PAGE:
It is estimated that over 300 people living in various parts of the Western Region are suffering from severe mental disorders, while some few other residents are also suffering from moderate to mild mental disorders.
The issue of mental health is of great concern to individuals, families and nations due to its effect on human resource and quality of life.
Charles Vigbedor, Western regional mental health coordinator, revealed this during a press briefing on some aspects of the Mental Health Act (Act 846) in Takoradi yesterday.
He regretted that people with mental illness in Ghana had for a long time been excluded and abused.
“Evidence suggests that people with mental disorders do not enjoy the same rights in terms of self-determination and protection from exploitation and discrimination as people who do not suffer from mental illness do,” he added.
The Western regional mental health coordinator indicated that high rate of social stigmatisation made families of people with mental illness hide their patients away from the public.
Mr Vigbedor, therefore, urged the media to avoid the usage of certain stigmatising and dehumanising terms used to describe people with mental illness like ‘mad man’, ‘lunatic’ and ‘imbecile’ in their reportage.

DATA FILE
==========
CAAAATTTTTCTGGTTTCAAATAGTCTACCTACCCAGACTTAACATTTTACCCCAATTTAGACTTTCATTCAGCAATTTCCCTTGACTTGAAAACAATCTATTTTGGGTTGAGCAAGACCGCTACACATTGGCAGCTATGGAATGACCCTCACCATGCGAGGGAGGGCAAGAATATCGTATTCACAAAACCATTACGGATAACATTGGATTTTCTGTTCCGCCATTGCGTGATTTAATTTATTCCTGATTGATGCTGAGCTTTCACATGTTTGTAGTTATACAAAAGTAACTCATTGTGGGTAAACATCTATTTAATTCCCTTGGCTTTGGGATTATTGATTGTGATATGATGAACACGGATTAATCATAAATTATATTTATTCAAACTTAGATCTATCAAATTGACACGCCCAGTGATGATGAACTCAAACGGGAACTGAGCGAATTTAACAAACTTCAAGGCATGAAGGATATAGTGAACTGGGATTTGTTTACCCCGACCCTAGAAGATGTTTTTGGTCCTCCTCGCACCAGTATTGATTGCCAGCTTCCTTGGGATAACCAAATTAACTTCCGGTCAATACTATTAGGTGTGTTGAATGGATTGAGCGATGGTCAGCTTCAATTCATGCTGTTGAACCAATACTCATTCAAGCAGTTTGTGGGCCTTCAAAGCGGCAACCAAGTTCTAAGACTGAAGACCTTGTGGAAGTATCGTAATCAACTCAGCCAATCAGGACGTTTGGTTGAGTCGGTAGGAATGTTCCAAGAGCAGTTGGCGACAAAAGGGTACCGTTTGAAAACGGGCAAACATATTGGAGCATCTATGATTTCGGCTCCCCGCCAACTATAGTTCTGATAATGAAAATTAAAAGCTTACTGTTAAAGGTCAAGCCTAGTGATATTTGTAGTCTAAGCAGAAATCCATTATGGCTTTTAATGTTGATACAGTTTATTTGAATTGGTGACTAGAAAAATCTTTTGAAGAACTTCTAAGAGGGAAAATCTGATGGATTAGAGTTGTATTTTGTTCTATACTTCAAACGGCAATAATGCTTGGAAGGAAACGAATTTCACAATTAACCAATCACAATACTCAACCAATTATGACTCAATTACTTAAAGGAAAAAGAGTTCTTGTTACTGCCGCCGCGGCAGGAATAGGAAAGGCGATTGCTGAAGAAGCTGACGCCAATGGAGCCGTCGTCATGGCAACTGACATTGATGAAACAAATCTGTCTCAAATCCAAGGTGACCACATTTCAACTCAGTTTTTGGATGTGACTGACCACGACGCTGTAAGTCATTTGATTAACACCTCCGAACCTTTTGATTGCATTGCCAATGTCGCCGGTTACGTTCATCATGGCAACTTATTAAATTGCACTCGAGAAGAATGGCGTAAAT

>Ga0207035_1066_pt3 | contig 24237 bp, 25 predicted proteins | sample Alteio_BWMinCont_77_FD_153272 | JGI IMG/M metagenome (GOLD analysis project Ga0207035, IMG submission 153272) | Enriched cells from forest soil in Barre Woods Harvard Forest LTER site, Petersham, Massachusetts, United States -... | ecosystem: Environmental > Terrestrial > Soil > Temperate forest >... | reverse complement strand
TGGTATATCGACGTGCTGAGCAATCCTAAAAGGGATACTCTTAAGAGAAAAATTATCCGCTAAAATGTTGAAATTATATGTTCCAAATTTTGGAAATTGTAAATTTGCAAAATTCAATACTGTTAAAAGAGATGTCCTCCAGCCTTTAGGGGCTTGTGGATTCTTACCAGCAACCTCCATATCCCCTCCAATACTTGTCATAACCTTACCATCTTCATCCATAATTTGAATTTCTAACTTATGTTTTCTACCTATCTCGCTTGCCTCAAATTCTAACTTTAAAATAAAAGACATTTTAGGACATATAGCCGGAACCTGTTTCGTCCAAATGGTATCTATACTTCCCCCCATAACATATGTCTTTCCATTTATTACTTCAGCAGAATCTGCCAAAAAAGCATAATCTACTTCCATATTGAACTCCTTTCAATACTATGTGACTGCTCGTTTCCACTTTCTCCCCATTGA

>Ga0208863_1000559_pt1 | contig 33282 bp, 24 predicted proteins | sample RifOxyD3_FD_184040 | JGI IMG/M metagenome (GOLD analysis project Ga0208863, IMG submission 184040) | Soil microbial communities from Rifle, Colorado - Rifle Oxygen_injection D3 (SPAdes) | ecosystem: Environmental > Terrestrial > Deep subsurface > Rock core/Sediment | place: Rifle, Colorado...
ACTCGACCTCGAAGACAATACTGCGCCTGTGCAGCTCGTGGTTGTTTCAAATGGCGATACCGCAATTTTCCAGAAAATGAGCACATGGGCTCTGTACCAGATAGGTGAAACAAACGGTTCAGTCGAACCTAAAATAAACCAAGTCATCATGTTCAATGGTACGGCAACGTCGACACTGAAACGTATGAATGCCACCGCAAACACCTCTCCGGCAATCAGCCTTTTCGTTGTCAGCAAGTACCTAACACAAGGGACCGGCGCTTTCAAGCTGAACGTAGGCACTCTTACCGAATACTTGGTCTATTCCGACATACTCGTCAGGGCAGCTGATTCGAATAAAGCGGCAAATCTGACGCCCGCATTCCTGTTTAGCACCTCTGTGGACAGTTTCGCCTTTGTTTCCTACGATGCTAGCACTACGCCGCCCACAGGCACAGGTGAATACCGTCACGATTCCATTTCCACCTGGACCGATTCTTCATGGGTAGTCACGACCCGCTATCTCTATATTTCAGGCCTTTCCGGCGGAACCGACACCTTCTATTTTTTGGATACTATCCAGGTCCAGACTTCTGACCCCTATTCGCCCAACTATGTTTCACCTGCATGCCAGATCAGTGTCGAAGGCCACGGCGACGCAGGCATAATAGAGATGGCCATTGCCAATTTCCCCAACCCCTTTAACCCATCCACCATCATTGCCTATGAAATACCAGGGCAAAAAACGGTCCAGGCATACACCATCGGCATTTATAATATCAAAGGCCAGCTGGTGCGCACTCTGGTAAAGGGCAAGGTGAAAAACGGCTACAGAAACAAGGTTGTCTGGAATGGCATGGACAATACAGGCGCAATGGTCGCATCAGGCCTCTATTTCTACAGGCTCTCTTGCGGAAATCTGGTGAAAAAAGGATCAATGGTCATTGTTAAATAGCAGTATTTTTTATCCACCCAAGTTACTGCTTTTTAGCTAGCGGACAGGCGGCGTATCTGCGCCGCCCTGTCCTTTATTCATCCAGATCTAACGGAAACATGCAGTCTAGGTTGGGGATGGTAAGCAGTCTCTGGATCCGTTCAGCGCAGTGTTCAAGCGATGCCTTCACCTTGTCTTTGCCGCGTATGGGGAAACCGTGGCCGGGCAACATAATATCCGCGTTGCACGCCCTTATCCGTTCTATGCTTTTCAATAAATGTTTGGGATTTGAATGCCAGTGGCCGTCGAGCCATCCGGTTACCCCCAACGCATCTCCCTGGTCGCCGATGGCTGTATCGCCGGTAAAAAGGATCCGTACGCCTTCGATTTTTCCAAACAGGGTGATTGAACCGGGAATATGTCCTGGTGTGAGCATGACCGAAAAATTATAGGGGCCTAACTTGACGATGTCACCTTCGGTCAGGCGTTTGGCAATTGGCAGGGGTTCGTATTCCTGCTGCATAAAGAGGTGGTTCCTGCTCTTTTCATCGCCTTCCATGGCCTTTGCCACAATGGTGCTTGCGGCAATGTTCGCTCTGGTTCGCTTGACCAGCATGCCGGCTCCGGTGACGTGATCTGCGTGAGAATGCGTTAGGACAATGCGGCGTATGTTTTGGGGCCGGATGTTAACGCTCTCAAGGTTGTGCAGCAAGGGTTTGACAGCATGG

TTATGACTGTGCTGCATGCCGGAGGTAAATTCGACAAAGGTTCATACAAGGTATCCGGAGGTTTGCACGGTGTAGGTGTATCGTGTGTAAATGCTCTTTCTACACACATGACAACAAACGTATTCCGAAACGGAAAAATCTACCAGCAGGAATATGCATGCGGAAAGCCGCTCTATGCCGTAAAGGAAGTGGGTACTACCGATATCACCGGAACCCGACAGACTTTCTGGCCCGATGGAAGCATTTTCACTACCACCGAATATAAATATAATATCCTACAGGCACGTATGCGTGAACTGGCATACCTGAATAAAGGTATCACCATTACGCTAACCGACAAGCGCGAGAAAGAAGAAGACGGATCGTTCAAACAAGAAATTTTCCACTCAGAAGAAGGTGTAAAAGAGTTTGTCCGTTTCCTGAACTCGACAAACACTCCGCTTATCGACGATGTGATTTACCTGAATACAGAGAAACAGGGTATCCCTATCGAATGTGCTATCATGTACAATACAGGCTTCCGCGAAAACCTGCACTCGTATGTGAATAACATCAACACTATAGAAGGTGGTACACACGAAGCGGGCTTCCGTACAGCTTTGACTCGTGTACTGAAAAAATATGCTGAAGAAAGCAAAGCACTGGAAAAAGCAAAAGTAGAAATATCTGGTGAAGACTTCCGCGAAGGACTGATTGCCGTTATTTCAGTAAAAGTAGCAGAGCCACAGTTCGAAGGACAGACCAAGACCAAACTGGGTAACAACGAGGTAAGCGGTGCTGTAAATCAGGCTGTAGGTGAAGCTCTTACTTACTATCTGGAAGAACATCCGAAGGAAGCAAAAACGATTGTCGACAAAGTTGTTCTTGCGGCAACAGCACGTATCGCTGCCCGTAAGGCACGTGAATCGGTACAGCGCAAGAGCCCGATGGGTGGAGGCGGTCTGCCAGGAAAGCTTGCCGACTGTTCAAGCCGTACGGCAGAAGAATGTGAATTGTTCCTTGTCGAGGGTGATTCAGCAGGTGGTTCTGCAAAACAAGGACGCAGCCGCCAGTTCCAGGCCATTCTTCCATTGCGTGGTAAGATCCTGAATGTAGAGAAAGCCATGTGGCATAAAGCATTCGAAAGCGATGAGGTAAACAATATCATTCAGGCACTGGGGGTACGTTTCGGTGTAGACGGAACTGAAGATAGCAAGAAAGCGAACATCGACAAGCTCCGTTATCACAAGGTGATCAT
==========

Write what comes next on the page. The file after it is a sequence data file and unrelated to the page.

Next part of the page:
He mentioned the law now required that when writing on mental issues, media personnel should consult experts on mental illness and be committed to the highest ethical reporting standards.
Mr Vigbedor appealed to journalists to help combat discrimination and stigmatisation against people with mental illness and rather seek to promote their human rights among others by educating the public about the Mental Health Act.
He regretted that some mentally deranged persons were sometimes kept at spiritual healing centres, popularly known as ‘prayer camps’.
The Western regional mental health coordinator mentioned that the patients were often chained to trees and forced to fast for weeks as part of a ‘healing process’ while being denied access to medications.
“These situations violate and breach the rights of persons with mental disorder. But those who violate the rights of persons with mental disorder are liable on summary conviction to a fine of not more than five thousand penalty units,” he revealed.
Mr Vigbedor said the major health facilities for serious treatment of mental health related cases were centred in the Greater Accra, Central and Ashanti Regions, making it difficult for psychiatric patients to access treatment.
He, however, indicated that great efforts were being made to change the model of service provision to one which emphasises care in the communities.
Source: Daily Guide
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